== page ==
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DRM_777
12-12-2012, 02:51 AM
So, I stumbled across this video yesterday and it's completely blown my mind.


http://www.youtube.com/watch?v=hW_iiNo2ECE

The tech being used is purely mechanical, it's not a robot guitar, and there are no electronic retuning going on and I have to say, the results are outstanding.

If you are intrigued at all then go have a look at the site http://www.evertune.com/ and have a more detailed look.

The three main 6 string bridges they make for Strat, Tele and Les Paul type guitars are $330 (£205) and their 7 String version for Strat shape guitars is $480 (£298) which I think given how good it seems, is actually quite reasonable. Of course there is just the question of getting it fitted.

I would assume that one of the above types of bridges would retrofit in place of the main types used on PRS guitars, and if so, is this something you would consider?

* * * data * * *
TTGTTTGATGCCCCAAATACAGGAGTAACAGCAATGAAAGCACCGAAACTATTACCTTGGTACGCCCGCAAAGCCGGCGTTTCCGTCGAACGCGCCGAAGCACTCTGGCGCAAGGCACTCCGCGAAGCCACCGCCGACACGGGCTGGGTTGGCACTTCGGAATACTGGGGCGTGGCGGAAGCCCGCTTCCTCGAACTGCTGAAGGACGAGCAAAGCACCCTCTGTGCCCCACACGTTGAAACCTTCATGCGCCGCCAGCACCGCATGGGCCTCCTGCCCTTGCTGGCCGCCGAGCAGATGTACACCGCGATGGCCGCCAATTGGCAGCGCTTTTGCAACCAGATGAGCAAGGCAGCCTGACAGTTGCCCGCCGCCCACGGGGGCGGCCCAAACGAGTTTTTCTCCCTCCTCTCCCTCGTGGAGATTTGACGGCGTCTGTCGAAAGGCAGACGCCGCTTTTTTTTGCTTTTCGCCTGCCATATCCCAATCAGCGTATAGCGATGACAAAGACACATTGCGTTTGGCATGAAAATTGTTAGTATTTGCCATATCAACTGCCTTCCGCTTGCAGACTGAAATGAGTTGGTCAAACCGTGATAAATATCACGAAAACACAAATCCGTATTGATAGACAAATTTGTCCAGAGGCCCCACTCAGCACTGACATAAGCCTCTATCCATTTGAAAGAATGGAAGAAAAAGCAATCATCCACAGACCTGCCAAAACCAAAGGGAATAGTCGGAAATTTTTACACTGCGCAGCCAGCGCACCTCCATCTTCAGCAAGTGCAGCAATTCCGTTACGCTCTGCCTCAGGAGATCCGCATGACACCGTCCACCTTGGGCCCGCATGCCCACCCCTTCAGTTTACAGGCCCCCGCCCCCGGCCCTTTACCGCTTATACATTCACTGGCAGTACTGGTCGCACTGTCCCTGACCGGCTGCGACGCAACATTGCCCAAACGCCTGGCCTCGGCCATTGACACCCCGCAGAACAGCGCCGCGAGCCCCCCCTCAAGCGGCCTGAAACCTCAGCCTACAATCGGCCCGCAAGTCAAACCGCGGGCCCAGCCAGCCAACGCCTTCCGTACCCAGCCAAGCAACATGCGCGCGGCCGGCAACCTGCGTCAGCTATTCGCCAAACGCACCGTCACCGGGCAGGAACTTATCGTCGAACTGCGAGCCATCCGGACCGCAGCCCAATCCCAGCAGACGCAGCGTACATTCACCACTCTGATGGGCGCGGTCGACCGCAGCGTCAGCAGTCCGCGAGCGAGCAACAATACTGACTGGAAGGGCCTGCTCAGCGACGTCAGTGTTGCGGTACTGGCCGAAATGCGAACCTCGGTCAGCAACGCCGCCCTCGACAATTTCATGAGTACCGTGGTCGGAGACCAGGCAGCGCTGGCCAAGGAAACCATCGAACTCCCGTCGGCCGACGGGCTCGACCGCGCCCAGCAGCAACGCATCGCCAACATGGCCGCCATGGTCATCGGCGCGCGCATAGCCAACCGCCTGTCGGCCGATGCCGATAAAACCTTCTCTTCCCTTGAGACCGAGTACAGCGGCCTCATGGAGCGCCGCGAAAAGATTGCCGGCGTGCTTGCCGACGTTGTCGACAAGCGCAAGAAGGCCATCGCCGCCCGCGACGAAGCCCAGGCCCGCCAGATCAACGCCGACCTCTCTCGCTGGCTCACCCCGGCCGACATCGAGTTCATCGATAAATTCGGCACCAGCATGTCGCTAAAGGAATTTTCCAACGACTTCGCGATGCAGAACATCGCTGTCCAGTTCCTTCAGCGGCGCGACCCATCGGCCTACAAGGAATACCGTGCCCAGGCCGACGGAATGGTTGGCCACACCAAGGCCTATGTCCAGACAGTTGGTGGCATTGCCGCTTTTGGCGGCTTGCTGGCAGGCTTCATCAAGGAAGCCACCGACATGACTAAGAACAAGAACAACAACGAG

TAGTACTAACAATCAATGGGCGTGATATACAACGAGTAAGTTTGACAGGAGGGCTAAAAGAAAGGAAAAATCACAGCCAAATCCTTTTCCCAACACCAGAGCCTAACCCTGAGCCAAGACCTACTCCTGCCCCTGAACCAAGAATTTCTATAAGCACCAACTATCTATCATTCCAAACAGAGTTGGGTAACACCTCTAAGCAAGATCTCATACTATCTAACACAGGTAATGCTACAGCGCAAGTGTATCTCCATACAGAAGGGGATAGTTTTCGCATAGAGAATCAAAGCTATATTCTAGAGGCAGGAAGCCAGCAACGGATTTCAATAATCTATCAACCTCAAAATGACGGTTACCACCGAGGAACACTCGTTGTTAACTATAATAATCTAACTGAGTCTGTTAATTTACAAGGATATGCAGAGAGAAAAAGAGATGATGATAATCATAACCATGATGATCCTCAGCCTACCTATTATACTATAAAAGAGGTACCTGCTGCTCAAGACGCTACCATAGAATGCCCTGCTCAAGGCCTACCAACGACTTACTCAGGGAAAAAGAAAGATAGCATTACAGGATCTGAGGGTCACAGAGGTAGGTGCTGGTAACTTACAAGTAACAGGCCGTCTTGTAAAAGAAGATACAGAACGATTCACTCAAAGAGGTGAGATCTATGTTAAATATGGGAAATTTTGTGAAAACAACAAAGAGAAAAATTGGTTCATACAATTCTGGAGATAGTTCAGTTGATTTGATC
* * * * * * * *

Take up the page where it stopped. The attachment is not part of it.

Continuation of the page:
I'm actually seriously considering looking into picking up another SE Cu24 or a 245 and getting an EverTune fitted.....

Thoughts?

Harw00d
12-12-2012, 07:17 AM
To fit these bridges you have to remove a massive amount of wood from the guitar. Even more than a guitar that already has a trem!
If you go on the site there are links to 'fitting' videos.

DRM_777
12-12-2012, 10:23 AM
To fit these bridges you have to remove a massive amount of wood from the guitar. Even more than a guitar that already has a trem!
If you go on the site there are links to 'fitting' videos.

Yeah I've had a look at all that and and I reckon it's a viable trade off since the way the bridges appear to be designed and manufactured to maintain great tone, if not a better tone than a factory fitted bridge.....

rugerpc
12-12-2012, 10:31 AM
Probably not better tone, but a bit different. That huge mass of metal is just going to resonate differently than the wood that used to be in its place.

Remember that the nuances of guitar tone as relates to the construction and materials of the guitar are subtractive, not additive.

themike
12-12-2012, 10:32 AM